This work was partially supported by the Research and Development Support Agency under Contract No. APVV-15-0012 and by the Research and Development Support Agency under Contract No. APVV-0032-11 and by the Research and Development Support Agency under Contract No. APVV-16-0490.

Availability of data and materials

The datasets used and/or analysed during the current study are available from the corresponding author upon reasonable request.

Authors’ contributions

EC drafted the manuscript, carried out the statistical analyses and revised the final manuscript as submitted. MC and NM revised the manuscript and contributed to writing the manuscript and interpreting the results. AMG and PK critically revised the analyses and the manuscript. All authors have read and approved the final manuscript as submitted.

Ethics approval and consent to participate

This study was approved by the Ethical Committee of the Faculty of Medicine P.J. Šafarik University (approval obtained on November 29, 2013).The participants were informed about the purpose and nature of the study and written consent was obtained.

Consent for publication

Not applicable

Competing interests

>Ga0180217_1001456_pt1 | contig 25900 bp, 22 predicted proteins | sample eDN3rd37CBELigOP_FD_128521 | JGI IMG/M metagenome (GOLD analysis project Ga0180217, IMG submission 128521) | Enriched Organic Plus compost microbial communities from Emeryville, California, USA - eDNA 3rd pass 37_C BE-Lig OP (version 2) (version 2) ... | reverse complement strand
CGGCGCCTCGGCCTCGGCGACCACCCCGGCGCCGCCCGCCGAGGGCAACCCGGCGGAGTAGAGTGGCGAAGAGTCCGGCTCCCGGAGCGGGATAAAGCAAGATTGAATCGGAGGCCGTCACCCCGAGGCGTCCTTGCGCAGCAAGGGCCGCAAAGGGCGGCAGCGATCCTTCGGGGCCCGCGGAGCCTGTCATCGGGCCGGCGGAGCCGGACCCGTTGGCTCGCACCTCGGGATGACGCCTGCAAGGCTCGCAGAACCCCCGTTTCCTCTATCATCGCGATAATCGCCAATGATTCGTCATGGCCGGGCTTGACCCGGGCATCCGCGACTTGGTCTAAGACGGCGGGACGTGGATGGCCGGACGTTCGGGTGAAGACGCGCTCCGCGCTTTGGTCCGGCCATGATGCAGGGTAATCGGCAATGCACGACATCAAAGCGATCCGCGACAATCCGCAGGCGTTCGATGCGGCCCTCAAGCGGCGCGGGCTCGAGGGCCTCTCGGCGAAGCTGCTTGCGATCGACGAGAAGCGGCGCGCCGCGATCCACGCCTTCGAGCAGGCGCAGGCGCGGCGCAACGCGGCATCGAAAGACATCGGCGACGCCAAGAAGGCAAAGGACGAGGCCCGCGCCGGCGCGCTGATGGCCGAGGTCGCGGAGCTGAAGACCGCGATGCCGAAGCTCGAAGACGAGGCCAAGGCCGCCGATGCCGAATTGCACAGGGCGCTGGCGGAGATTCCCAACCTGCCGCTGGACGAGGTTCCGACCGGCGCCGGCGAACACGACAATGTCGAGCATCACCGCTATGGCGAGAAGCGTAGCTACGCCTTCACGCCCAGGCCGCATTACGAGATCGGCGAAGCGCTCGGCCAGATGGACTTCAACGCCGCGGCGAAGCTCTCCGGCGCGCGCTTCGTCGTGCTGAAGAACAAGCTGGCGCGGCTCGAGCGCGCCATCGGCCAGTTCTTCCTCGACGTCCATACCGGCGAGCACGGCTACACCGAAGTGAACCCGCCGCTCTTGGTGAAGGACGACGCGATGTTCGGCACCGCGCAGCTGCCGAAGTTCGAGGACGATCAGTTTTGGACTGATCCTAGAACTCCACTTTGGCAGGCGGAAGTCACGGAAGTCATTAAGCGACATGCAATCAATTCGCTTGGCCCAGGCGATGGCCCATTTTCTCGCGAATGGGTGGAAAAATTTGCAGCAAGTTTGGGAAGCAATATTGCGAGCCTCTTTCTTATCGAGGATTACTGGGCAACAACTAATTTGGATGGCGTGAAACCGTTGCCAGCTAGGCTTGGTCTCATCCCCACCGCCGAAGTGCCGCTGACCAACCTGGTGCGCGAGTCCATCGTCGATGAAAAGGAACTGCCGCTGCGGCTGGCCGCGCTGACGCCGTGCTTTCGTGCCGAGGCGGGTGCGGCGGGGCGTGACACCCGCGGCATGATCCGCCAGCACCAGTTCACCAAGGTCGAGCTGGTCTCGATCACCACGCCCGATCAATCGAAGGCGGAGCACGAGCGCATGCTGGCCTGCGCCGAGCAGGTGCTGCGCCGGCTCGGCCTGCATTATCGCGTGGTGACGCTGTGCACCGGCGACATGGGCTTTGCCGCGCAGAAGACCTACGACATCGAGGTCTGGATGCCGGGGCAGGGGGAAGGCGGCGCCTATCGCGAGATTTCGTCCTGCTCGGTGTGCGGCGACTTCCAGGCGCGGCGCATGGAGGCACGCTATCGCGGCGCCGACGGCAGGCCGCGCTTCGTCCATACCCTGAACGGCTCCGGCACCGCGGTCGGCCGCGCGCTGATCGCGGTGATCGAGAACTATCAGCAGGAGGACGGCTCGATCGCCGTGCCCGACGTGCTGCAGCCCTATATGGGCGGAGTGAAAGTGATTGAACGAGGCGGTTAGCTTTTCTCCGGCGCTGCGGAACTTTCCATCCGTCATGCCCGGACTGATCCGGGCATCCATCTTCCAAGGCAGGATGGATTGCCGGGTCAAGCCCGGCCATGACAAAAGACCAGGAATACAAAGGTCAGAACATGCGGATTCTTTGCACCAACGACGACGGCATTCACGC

The authors declare that they have no competing interests.

Publisher’s Note

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Open AccessThis article is distributed under the terms of the Creative Commons Attribution 4.0 International License (http://creativecommons.org/licenses/by/4.0/), which permits unrestricted use, distribution, and reproduction in any medium, provided you give appropriate credit to the original author(s) and the source, provide a link to the Creative Commons license, and indicate if changes were made. The Creative Commons Public Domain Dedication waiver (http://creativecommons.org/publicdomain/zero/1.0/) applies to the data made available in this article, unless otherwise stated.

Authors’ Affiliations

(1)
CoHeReNT - Community Health Reasearch Network, Faculty of Medicine, P. J. Safarik University, Kosice, Slovakia
(2)
Department of Health Psychology, Faculty of Medicine, P. J. Safarik University, Trieda SNP 1, 040 66 Košice, Slovakia
(3)
Olomouc University Society and Health Institute, Palacky University Olomouc, Olomouc, Czech Republic
(4)
Department of Stomatology and Maxilofacial Surgery, Faculty of Medicine, P. J. Safarik University, Rastislavova 43, 041 90 Košice, Slovakia
(5)
Department of Stomatology, Faculty of Medicine, Slovak Medical University, Limbová 14, 833 03 Bratislava, Slovakia